Leonardo Royal Hotel
Tel.: 0049 211 7771977
Leonardo Hotel Köln
Waldecker Straße 11-15
Cologne Tourist Board (Kölntourismus)
Opposite the cathedral, the tourist office stocks maps and brochures, and can offer advice on public transport and what to see. It can also help with hotel and tour reservations.
If you plan on ticking off most of the sites, it may be worth investing in the KölnCard which gives reduced-price admission to most attractions and excursions as well as free travel on all public transport. The card is available from the tourist office or online.
What makes a railway and pedestrian bridge so special? Here it’s the expression of love. While love locks have swept across the world, in Cologne they’ve taken a life of their own. In most places, lovers place a single padlock on a bridge, inscribe their names upon it and throw the key into the river to symbolise their devotion towards one another. Cologne has put its own party style onto the proceedings, replacing padlocks with bicycle chains and fluffy heart-shaped locks with racy looking handcuffs.
Nazi Documentation Centre
For an unflinching look at the darkest period in German history, step inside the Nazi Documentation Centre. Housed inside the city’s former Gestapo headquarters, today the building tries to educate as well as commemorate the lives of those lost during the Third Reich. It’s designed to work both as an academic research centre and an exhibition centre for the public, with a mix of permanent and temporary exhibitions.
Rathaus (Cologne Town Hall)
At first glance, the Town Hall looks like any other administrative building: staid and classical with stone figures representing nobility. In fact, more than 100 of them peer down, from kings and queens to saints and prophets. However, look more closely, and you’ll discover a few surprises: sculptures with their tongues hanging out and their trousers pulled down – even ones with genitals on display. Consider yourself warned. Once you’ve seen those, you may have a hard time concentrating on its Roman remains and impressive wooden carvings.
Cologne Zoo lays claim to being one of the best in Europe, and it certainly scores well in terms of both numbers and location. With over 4,000 animals representing 500 species, it follows up diversity with beauty in the form of the botanical gardens next door. Find elephants, giraffes and yellow-breasted capuchin monkeys among giant anteaters and pink pelicans, before heading to the aquarium to see seahorses, crabs and some fearsome piranhas. Combine a trip here with a flying visit over the Rhine on the adjacent Seilbahn (cable car open mid-March to early November).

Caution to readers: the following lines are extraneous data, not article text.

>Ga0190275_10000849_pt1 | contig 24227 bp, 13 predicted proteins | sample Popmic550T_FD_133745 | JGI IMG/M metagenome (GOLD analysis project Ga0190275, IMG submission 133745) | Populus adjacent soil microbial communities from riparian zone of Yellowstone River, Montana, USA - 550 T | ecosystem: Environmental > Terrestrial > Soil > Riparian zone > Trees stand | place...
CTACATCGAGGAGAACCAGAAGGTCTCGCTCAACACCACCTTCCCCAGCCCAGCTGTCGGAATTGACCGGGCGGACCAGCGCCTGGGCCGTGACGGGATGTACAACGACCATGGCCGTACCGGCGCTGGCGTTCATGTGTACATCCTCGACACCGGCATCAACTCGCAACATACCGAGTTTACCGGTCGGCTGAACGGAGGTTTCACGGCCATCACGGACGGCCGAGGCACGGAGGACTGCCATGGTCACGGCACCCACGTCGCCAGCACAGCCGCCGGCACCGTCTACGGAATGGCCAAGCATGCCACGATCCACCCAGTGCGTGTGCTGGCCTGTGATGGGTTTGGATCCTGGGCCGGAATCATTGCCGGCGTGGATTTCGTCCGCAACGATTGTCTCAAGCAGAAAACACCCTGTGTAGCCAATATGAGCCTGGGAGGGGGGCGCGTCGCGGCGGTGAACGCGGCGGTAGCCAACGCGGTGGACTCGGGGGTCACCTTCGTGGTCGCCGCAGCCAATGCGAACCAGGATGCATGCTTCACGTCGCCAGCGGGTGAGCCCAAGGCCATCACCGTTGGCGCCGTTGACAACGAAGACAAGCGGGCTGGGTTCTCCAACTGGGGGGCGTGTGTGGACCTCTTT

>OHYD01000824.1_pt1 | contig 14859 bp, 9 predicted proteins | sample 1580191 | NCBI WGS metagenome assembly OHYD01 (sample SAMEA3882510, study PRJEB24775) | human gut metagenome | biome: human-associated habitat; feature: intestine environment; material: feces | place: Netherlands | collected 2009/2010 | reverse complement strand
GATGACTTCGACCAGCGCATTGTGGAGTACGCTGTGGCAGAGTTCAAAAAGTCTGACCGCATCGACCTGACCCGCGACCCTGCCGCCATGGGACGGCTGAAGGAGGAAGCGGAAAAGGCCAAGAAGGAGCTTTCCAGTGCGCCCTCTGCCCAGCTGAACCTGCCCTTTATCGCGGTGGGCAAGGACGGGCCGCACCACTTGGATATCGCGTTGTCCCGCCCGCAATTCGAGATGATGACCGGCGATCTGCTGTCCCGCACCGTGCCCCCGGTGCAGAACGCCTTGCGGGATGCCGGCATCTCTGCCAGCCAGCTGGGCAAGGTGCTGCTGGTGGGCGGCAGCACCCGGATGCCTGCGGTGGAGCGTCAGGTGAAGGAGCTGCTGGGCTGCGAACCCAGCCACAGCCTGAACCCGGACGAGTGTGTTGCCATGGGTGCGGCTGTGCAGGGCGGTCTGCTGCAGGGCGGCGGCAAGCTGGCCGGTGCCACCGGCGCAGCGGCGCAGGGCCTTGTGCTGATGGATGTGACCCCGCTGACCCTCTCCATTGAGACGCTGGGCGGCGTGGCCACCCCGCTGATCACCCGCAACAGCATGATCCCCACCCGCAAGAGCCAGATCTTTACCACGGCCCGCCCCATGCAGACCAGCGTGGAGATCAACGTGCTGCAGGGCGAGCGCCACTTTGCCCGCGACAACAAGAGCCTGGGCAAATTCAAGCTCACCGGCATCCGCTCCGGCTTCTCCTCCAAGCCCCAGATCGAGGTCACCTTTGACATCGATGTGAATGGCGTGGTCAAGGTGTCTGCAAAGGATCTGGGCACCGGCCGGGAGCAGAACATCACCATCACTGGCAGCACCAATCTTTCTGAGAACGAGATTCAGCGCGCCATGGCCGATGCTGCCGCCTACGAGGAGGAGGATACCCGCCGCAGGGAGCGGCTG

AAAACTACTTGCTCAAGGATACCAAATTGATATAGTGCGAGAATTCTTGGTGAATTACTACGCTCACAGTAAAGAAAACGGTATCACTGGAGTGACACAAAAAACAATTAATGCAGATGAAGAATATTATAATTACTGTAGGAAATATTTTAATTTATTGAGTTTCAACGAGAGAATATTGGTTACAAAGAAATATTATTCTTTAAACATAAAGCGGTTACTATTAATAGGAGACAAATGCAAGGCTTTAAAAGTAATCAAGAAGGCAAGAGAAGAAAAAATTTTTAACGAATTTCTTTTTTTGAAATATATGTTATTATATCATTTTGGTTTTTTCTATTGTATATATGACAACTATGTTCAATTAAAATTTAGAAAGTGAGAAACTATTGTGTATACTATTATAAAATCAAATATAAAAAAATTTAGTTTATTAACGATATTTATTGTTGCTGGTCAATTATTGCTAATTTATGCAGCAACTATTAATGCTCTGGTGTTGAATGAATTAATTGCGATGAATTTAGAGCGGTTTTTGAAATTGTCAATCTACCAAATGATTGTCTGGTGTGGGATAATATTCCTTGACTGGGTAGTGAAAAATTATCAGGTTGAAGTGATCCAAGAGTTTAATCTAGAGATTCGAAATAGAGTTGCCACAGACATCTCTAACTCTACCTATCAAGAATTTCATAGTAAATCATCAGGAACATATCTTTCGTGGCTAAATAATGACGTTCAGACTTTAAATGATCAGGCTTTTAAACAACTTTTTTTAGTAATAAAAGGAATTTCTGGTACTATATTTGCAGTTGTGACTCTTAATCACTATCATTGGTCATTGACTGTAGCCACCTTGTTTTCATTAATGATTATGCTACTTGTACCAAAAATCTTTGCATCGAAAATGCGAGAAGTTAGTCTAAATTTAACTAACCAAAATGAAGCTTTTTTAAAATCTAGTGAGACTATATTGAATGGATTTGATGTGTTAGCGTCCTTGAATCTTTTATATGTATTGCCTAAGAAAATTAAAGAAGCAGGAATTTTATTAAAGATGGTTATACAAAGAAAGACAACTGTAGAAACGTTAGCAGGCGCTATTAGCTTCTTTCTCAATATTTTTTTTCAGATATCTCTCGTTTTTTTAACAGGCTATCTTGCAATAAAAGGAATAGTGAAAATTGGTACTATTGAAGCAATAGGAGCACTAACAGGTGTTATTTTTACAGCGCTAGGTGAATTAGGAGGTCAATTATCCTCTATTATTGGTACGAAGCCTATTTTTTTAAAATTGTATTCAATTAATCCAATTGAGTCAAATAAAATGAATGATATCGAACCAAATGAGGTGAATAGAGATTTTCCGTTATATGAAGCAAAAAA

The Wallraff-Richartz Museum houses more than 700 years of art. Its earliest work dates from around 1300 and takes visitors all the way through to Impressionism at the end of the 19th century. From Rubens, Rembrandt, van Dyck, and Tintoretto, to Renoir, Monet, Manet, van Gogh, Cézanne, Gauguin and Munch, it’s overwhelming to take it all in on a single visit, but there’s nothing to stop you from coming back.
Kölner Dom (Cologne Cathedral)
Unmissable in every sense, this behemoth is one of the most awe-inspiring buildings in the world and holds a number of treasures. Look out for the golden casket possessing the remains of the Magi, the ninth-century Gero crucifix, the Stefan Lochner triptych and the medieval stained glass windows. Climb the 509 steps to the viewing platform of the 157m-high (515ft) South Tower for the dizzying views and down below look in the Schatzkammer (Treasury Museum).
Cologne has (quite literally) been uncovering its Roman history in recent years until today. In 2016 two Roman graves with many valuable burial objects and skeletons were discovered by archeologists. Even bars undergoing renovation have discovered a mosaic or two in the basement. This museum celebrates Cologne’s importance as the capital of Roman Germany and is built around a superbly preserved mosaic floor (the best of its kind in north Europe). You’ll also find the world’s largest collection of Roman glassware as well as some chic Roman jewellery in the permanent collection.
Schokoladenmuseum (Chocolate Museum)
Set in a stunning building on the Rhine, this entertaining and educational exhibition (in English) studies every aspect of the history of chocolate and features a real working production line that culminates in a chocolate fountain. Real cocoa butter, vanilla and lecithin are on display as well as a tour through the tropics and a history lesson on the origins of the delicious snack.
This world-class museum is full of eye-catching pop art icons from the late 20th century, including masterpieces from Andy Warhol (<em>Marilyn Diptych</em> and <em>Campbell’s Soup Cans</em>), Roy Liechtenstein and René Magritte, plus several hundred lesser works by Pablo Picasso. Dalí’s huge <em>La Gare de Perpignan</em> is worth the entrance fee alone. Exhibitions staged here represent modern art from around the world in a fresh, engaging fashion.
Cologne's Romanesque Churches
Cologne boasts 12 wonderfully atmospheric churches, which were originally built between the 10th and the mid-13th centuries, then rebuilt and restored after severe war damage. Don’t miss Gross St Martin, St Aposteln, St Gereon, St Maria im Kapitol, St Cäcilien (now home to the Schnütgen Museum of Sacred Art) and especially St Ursula with its amazing and macabre Goldene Kammer bone chapel and reliquary room.
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